University home |A-Z|

Centre for the History of Science, Technology and Medicine

Before and after the Second World War

Trainee dentists working on 'phantom heads', Turner Dental School, 1940
Trainee dentists working on 'phantom heads', Turner Dental School, 1940

Edwardian Manchester was German in its culture - in its science as well as in philosophy and music. The Great War wrecked that attachment. Soon afterwards came the long decline of the cotton trade, the former basis of Manchester's prosperity. The surrounding towns were hard-hit, although Manchester itself was buffered somewhat by the diversity of its industries and service functions. Capital drained from the district; the epitaph of Lancashire cotton was written on the gravestones of Bournemouth.

The inter-war decades were difficult for the University and for the Technical College. The Tech eventually planned an extension, but it was not completed until the 1950s. At Owens, the new buildings between the wars were largely for the Arts departments, but the sciences continued to impress. Organic chemistry thrived under Robert Robinson and then Alexander Todd, physical chemistry under Michael Polanyi. The atomic physics of Rutherford gave way to the crystallography of Lawrence Bragg, and then to the cosmic physics of Patrick Blackett. Douglas Hartree taught applied mathematics, theoretical physics, and pioneered computing techniques. In all these sciences, Manchester, with Cambridge or Oxford, helped support British communities which held their own with the damaged traditions of Germany and the rising institutions of the United States.

It was perhaps in the practical, professional fields that Manchester's reputation most rose. At the Technical College, Miles Walker developed electrical engineering in association with Metropolitan-Vickers; and Willis Jackson, in the Faculty of Science, continued this association around the Second World War. In medicine, the Vice-Chancellor, J S B Stopford, was unable to convert the major clinical chairs to full-time appointments, but in the new specialities, where regional organisations mattered, Manchester medicine benefited from strong local authority support. Harry Platt in orthopaedics and Ralston Paterson at the Christie cancer hospital achieved international reputations. In many of these fields, as in local industry, the models were often American.

CHSTM 010-jodrell-(2)
Jodrell Bank's Lovell radio telescope as it appears today

Undergraduate class in ElectroTechnics, University of Manchester, 1944
Undergraduate class in Electro-Technics, University of Manchester, 1944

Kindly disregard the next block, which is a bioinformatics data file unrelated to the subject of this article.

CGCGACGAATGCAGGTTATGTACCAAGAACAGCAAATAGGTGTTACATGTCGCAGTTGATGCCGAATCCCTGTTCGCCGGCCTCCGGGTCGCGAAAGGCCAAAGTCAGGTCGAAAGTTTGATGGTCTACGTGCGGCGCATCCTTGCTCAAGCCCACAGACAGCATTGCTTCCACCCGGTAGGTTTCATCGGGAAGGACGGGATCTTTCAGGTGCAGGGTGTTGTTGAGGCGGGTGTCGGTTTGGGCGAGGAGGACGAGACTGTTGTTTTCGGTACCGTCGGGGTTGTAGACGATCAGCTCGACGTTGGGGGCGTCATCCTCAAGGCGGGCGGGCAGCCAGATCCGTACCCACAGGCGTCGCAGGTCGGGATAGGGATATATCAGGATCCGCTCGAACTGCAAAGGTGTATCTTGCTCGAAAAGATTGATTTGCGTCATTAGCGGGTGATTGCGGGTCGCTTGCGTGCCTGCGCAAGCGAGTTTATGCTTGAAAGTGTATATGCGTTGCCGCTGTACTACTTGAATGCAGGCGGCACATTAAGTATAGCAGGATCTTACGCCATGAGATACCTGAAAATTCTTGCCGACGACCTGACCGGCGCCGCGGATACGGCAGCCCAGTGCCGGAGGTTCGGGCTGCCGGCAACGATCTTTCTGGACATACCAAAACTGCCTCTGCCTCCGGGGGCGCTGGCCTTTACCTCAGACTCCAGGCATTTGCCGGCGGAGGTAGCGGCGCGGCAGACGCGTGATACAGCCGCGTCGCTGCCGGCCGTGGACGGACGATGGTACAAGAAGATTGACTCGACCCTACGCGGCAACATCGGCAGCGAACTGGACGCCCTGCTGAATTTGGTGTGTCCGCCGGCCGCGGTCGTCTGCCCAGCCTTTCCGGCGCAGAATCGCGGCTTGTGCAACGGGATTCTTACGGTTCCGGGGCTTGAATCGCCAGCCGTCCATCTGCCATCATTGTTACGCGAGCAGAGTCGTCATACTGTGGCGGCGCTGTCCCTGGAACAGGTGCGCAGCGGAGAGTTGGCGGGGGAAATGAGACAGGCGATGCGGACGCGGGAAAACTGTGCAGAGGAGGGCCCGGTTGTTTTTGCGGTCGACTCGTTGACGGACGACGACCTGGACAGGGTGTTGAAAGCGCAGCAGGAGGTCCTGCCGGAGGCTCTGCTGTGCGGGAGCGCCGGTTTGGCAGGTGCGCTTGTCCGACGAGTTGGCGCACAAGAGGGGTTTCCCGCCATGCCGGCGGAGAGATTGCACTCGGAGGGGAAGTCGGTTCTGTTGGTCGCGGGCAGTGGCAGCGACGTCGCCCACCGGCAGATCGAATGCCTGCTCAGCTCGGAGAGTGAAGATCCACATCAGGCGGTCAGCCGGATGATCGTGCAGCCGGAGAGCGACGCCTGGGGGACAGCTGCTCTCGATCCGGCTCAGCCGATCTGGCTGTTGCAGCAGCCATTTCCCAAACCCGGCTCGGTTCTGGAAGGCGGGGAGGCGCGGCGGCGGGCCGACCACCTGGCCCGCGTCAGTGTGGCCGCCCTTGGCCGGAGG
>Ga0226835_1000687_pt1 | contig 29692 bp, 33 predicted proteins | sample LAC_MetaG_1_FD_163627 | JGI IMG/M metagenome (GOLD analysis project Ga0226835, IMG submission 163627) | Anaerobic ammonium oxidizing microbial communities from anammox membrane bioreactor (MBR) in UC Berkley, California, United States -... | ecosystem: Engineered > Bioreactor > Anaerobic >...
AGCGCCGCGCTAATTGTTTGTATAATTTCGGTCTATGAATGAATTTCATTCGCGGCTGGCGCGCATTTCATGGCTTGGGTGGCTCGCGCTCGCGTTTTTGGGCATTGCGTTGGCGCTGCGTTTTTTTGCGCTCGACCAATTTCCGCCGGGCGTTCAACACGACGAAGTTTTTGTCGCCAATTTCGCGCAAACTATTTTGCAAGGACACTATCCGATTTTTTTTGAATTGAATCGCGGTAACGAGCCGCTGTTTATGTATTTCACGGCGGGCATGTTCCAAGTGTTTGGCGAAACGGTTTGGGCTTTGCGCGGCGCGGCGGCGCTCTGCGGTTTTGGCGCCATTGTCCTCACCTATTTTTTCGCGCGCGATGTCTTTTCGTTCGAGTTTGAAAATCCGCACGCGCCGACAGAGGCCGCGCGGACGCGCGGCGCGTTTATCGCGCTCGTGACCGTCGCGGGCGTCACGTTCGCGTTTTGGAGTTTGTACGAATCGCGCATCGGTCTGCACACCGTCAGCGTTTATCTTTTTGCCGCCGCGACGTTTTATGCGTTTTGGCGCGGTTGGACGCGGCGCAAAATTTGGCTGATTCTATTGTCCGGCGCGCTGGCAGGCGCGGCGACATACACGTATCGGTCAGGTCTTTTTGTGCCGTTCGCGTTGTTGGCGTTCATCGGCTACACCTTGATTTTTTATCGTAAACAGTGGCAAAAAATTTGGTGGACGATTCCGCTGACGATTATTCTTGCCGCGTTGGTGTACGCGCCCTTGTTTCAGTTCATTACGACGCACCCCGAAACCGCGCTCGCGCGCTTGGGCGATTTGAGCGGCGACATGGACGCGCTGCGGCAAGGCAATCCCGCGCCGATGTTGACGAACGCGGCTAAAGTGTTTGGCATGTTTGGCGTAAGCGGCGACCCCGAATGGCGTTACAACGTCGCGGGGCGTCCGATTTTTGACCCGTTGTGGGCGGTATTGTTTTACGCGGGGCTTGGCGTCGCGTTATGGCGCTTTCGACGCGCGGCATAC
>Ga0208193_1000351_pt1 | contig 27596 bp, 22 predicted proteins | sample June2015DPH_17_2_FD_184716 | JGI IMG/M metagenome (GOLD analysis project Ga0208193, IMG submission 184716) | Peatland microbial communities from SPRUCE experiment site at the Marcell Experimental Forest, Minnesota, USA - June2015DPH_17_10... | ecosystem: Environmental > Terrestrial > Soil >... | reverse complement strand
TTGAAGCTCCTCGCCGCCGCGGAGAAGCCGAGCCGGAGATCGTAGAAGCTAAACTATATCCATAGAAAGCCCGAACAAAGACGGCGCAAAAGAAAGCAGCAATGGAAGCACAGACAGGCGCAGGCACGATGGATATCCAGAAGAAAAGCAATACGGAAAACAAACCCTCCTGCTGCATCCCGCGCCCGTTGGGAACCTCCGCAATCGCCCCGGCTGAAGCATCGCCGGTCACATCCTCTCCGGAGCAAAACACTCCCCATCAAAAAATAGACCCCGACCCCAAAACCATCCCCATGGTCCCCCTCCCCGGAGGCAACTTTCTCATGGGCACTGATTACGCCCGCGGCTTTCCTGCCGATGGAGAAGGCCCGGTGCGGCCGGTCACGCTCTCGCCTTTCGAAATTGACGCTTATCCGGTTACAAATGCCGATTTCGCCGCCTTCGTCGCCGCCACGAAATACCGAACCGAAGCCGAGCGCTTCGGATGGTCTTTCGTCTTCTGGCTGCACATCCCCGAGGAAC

Manchester's tradition in chemistry, physics and engineering, plus its size and regional base, meant that it was well placed to benefit from government projects during the Second World War. In many respects these set the agenda which persisted through the 1970s: radio-astronomy, from the wartime radar studies; computing from the work at Bletchley Park on code breaking; nuclear physics and engineering from the bomb projects; pharmaceutical manufacture, as Britain finally caught up with American and European patterns; not least, the National Health Service and state support for clinical research and for marginal medical specialities such as occupational health and rheumatology. In all these areas Manchester was able to achieve new reputations. Sir Bernard Lovell's radio-telescope at Jodrell Bank has become a national symbol for space exploration. The world's first electronic digital stored-program computer, built here by F C Williams and Tom Kilburn, led to close collaboration with Ferranti and then ICL; the project also drew on the very strong Department of Mathematics where Max Newman had collected several of his Bletchley co-workers, among them Alan Turing. Nuclear engineering was a Manchester speciality, linked with the several nuclear installations developed in this region. The local dyestuffs industry developed, belatedly, into ICI Pharmaceuticals (now part of AstraZeneca), which had University links. At the Medical School, the establishment of full time clinical chairs brought Robert Platt to Manchester, to head a Department of Medicine later graced by Douglas Black. These were all formidable initiatives; important aspects of national developments.

The 1950s and 1960s brought considerable expansion of staff and students in British universities. Manchester remained a strong provincial university, though no longer so exceptional. Expansion was particularly notable in the Faculty of Technology which, under Vivian Bowden, became a full university institution 1956. (The Polytechnic would take the non-degree work). Manchester produced some big science and some big scientific statesmen, prominent on the new research councils, and often moving on to London.

Back: The University around 1900
Forward: From the 1980s to Project Unity

Disclaimer | Privacy | Copyright notice | Accessibility | Freedom of information |